By William Elliott, MD, FACP, and James Chan, PharmD, PhD

Dr. Elliott is Assistant Clinical Professor of Medicine, University of California, San Francisco. Dr. Chan is Associate Clinical Professor, School of Pharmacy, University of California, San Francisco

Drs. Elliott and Chan report no financial relationships relevant to this field of study.

The FDA has approved edaravone, the first new treatment for amyotrophic lateral sclerosis (ALS, Lou Gehrig’s disease) since the approval of riluzole more than 20 years ago. Edaravone is a potent radical scavenger that received orphan designation and was approved based on a clinical trial conducted in Japanese subjects. It will be marketed as Radicava.

INDICATIONS

Edaravone is indicated for the treatment of ALS.1

DOSAGE

The recommended initial treatment cycle is 60 mg given intravenously over 60 minutes daily for 14 days, followed by a 14-day drug-free period.1 Subsequent cycles are daily dosing for 10 days of a 14-day cycle, followed by a 14-day drug-free period. Edaravone is available as a 30 mg/100 mL single-dose polypropylene bag.

POTENTIAL ADVANTAGES

Edaravone provides a new treatment option for ALS.

POTENTIAL DISADVANTAGES

The most common adverse reactions (vs. placebo) are contusion (15% vs. 9%), gait disturbance (13% vs. 9%), and headache (10% vs. 6%).1 Hypersensitivity reactions, including cases of anaphylaxis, have been reported. The formulation contains sodium bisulfite, which may cause allergic-type reactions in susceptible individuals.1 Edaravone does not appear to be effective in advanced ALS.2 Long-term safety and effectiveness has not been established.

COMMENTS

Edaravone is a radical scavenger initially approved in Japan for treating acute cerebral embolism.2 Its potential neuroprotective effect against oxidative stress in motor neurons led to its evaluation in ALS patients. The efficacy of edaravone was established in a six-month, randomized, placebo-controlled, double-blind study in Japanese subjects.1 Patients were living independently and retained most activities of daily living, normal respiratory function, and had a disease duration of two years or less. Subjects were randomized to edaravone (n = 69) or placebo (n = 68). More than 90% of subjects were treated with riluzole. The primary efficacy endpoint was a comparison of the change between the two treatments in the ALS Functional Rating Scale, Revised (ALSFRS-R) total score from baseline to week 24. ALSFRS-R consists of 12 questions that evaluate fine and gross motor skills, bulbar, and respiratory function of patients, including speech, salivation, swallowing, handwriting, cutting food, dressing/hygiene, turning in bed, walking, climbing stairs dyspnea, orthopnea, and respiratory insufficiency. Each question is scored from 0-4, with a higher score representing higher functionality. At week 24, changes were -5.01 ± 0.64 for edaravone and -7.50 ± 0.66 for placebo (difference, 2.49; 95% confidence interval, 0.99-3.98; P = 0.0013). The treatment effect of edaravone may be limited. An early confirmation study with a larger sample size (n = 206) that included subjects with longer disease duration (≤ 3 years vs. ≤ 2 years) and poorer respiratory function (FVC ≥ 70% vs. ≥ 80%) did not reach statistical significance.2,4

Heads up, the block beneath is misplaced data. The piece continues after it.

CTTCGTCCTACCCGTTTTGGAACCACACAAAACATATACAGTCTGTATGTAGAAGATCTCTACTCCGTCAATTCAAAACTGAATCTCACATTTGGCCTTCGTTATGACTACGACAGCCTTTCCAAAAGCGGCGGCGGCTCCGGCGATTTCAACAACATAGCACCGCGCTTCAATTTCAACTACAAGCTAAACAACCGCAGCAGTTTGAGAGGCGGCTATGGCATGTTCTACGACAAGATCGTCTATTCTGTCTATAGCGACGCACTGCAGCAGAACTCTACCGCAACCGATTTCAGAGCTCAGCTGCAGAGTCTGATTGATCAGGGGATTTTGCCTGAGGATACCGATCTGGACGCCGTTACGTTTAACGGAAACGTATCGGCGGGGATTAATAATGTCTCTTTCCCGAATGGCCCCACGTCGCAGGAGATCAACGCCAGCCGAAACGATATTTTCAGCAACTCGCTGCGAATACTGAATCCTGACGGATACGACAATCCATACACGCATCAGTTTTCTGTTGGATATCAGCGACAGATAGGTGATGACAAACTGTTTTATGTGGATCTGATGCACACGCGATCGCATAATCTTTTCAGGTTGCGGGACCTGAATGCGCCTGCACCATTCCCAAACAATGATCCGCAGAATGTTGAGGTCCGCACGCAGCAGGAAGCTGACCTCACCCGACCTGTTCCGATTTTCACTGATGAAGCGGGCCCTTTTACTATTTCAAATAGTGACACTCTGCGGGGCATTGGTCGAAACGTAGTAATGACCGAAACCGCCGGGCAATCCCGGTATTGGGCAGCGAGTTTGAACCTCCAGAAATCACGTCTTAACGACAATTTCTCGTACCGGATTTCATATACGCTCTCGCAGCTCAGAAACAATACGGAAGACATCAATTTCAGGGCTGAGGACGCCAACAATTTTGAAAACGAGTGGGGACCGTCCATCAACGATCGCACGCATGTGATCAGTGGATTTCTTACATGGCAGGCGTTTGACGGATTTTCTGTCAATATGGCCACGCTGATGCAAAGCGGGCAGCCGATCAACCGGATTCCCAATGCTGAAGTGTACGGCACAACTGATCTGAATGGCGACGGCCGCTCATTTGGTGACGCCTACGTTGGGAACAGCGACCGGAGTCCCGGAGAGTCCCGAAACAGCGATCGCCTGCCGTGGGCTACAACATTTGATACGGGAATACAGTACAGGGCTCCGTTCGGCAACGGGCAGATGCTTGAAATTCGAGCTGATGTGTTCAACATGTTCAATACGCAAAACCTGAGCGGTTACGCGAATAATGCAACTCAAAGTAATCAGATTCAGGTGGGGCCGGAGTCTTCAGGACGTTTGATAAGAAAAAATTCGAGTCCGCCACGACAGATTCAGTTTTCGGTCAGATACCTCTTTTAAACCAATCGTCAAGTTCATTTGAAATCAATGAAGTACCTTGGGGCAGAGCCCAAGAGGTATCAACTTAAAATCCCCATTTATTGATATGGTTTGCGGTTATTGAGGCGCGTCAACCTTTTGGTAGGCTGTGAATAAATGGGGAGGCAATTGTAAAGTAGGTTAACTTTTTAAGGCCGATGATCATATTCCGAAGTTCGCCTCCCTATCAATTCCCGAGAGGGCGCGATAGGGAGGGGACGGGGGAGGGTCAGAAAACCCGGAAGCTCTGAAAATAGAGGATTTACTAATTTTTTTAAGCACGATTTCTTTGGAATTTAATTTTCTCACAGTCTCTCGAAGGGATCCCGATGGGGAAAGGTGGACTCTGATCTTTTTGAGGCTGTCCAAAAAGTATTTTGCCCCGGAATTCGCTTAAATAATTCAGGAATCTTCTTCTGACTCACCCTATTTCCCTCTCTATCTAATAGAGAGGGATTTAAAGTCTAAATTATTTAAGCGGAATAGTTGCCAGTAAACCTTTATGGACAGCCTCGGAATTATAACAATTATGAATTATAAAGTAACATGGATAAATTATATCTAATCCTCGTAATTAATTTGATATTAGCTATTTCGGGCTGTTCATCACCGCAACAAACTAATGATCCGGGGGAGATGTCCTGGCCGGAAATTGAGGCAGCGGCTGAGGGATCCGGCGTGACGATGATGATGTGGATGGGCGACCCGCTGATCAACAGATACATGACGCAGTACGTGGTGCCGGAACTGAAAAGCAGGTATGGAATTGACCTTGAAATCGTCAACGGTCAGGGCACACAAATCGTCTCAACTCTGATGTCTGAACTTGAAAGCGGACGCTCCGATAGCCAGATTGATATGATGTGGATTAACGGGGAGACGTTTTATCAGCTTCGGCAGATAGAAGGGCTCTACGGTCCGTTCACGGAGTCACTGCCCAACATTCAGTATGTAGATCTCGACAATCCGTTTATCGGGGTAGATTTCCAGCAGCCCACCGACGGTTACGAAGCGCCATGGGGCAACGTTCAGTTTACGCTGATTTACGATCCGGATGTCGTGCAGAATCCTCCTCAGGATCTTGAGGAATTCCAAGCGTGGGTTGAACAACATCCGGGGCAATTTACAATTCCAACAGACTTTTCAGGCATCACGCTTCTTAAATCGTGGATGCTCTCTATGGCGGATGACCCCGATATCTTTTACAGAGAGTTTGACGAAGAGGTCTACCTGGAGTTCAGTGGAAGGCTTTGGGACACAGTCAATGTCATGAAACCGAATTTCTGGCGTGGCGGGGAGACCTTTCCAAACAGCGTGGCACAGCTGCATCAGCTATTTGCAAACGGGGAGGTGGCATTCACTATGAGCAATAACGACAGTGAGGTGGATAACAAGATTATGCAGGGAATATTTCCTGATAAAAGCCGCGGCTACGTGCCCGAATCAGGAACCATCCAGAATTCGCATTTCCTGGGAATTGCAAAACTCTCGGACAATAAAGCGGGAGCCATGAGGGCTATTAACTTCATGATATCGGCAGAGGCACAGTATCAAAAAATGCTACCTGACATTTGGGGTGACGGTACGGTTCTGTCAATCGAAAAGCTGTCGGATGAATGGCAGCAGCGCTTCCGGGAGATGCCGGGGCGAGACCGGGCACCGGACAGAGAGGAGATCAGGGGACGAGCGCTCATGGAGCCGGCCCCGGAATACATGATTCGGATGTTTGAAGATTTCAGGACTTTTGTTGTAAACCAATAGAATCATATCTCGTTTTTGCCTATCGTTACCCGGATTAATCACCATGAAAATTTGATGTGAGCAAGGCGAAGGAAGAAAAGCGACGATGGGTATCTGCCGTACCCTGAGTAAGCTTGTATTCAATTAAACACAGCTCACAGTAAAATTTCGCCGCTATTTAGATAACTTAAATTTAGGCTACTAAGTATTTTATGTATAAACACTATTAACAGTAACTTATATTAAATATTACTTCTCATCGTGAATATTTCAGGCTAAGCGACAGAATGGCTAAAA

CLINICAL IMPLICATIONS

ALS is a rare, life-threatening, progressive neurodegenerative disease affecting upper and lower motor neurons with a mean survival of three to five years. Edaravone is the latest drug approved for ALS. It appears to show modest benefit in slowing disease decline in patients with short disease duration, good vital capacity, and concomitant use of riluzole. The cost for edaravone is estimated to be $1,303 per injection (60 mg) and is expected to be available in August.5 Edaravone is under evaluation for acute ischemic stroke in several studies.6

REFERENCES

  1. Radicava Prescribing Information. MT Pharma America. May 2017.
  2. Sawada H. Clinical efficacy of edaravone for the treatment of amyotrophic lateral sclerosis. Expert Opin Pharmacother 2017;18:735-738.
  3. Cedarbaum JM, Stambler N, Malta E, et al. The ALSFRS-R: A revised ALS functional rating scale that incorporates assessments of respiratory function. BDNF ALS Study Group (Phase III). J Neurol Sci 1999;169:13-21.
  4. Abe K, Itoyama Y, Sobue G, et al. Confirmatory double-blind, parallel-group, placebo-controlled study of efficacy and safety of edaravone (MCI-186) in amyotrophic lateral sclerosis patients. Amyotroph Lateral Scler Frontotemporal Degener 2014;15:610-617.
  5. ALS News Today. 9 Things to Know About the New ALS Drug Radicava. Available at: http://bit.ly/2qcLWUM. Accessed June 7, 2017.
  6. ClinicalTrials.gov. Studies about edaravone. Available at: http://bit.ly/2s44Z9x. Accessed June 7, 2017.